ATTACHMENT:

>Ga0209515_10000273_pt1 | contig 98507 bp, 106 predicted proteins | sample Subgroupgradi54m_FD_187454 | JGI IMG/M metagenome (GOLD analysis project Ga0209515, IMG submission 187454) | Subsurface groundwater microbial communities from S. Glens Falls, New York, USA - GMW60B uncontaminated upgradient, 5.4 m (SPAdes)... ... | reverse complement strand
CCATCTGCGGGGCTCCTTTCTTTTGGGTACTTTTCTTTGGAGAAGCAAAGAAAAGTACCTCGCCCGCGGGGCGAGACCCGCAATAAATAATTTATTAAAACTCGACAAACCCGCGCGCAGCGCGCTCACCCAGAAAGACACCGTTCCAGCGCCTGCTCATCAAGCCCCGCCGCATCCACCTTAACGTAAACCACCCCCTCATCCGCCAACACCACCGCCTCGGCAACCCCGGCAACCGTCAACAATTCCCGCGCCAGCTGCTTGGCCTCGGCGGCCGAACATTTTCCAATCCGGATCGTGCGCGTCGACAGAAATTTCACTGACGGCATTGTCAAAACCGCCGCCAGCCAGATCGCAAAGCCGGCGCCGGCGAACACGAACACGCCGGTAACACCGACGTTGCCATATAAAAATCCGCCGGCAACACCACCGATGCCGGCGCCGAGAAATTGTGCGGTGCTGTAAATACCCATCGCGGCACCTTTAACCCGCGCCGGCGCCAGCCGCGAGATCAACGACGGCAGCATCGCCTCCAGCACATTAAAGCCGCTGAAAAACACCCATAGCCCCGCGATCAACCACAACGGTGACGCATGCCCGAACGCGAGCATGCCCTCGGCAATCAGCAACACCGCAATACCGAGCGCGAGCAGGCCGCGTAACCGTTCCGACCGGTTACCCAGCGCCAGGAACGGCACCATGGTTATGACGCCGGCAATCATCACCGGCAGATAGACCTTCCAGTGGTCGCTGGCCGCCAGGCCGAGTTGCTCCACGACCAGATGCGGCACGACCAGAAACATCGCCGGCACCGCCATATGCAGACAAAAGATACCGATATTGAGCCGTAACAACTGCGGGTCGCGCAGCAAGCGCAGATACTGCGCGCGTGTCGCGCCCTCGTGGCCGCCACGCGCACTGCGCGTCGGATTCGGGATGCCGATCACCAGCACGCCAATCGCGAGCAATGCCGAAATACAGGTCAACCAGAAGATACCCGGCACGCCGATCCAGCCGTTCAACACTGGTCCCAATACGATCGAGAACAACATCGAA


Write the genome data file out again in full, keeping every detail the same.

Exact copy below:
>Ga0209515_10000273_pt1 | contig 98507 bp, 106 predicted proteins | sample Subgroupgradi54m_FD_187454 | JGI IMG/M metagenome (GOLD analysis project Ga0209515, IMG submission 187454) | Subsurface groundwater microbial communities from S. Glens Falls, New York, USA - GMW60B uncontaminated upgradient, 5.4 m (SPAdes)... ... | reverse complement strand
CCATCTGCGGGGCTCCTTTCTTTTGGGTACTTTTCTTTGGAGAAGCAAAGAAAAGTACCTCGCCCGCGGGGCGAGACCCGCAATAAATAATTTATTAAAACTCGACAAACCCGCGCGCAGCGCGCTCACCCAGAAAGACACCGTTCCAGCGCCTGCTCATCAAGCCCCGCCGCATCCACCTTAACGTAAACCACCCCCTCATCCGCCAACACCACCGCCTCGGCAACCCCGGCAACCGTCAACAATTCCCGCGCCAGCTGCTTGGCCTCGGCGGCCGAACATTTTCCAATCCGGATCGTGCGCGTCGACAGAAATTTCACTGACGGCATTGTCAAAACCGCCGCCAGCCAGATCGCAAAGCCGGCGCCGGCGAACACGAACACGCCGGTAACACCGACGTTGCCATATAAAAATCCGCCGGCAACACCACCGATGCCGGCGCCGAGAAATTGTGCGGTGCTGTAAATACCCATCGCGGCACCTTTAACCCGCGCCGGCGCCAGCCGCGAGATCAACGACGGCAGCATCGCCTCCAGCACATTAAAGCCGCTGAAAAACACCCATAGCCCCGCGATCAACCACAACGGTGACGCATGCCCGAACGCGAGCATGCCCTCGGCAATCAGCAACACCGCAATACCGAGCGCGAGCAGGCCGCGTAACCGTTCCGACCGGTTACCCAGCGCCAGGAACGGCACCATGGTTATGACGCCGGCAATCATCACCGGCAGATAGACCTTCCAGTGGTCGCTGGCCGCCAGGCCGAGTTGCTCCACGACCAGATGCGGCACGACCAGAAACATCGCCGGCACCGCCATATGCAGACAAAAGATACCGATATTGAGCCGTAACAACTGCGGGTCGCGCAGCAAGCGCAGATACTGCGCGCGTGTCGCGCCCTCGTGGCCGCCACGCGCACTGCGCGTCGGATTCGGGATGCCGATCACCAGCACGCCAATCGCGAGCAATGCCGAAATACAGGTCAACCAGAAGATACCCGGCACGCCGATCCAGCCGTTCAACACTGGTCCCAATACGATCGAGAACAACATCGAA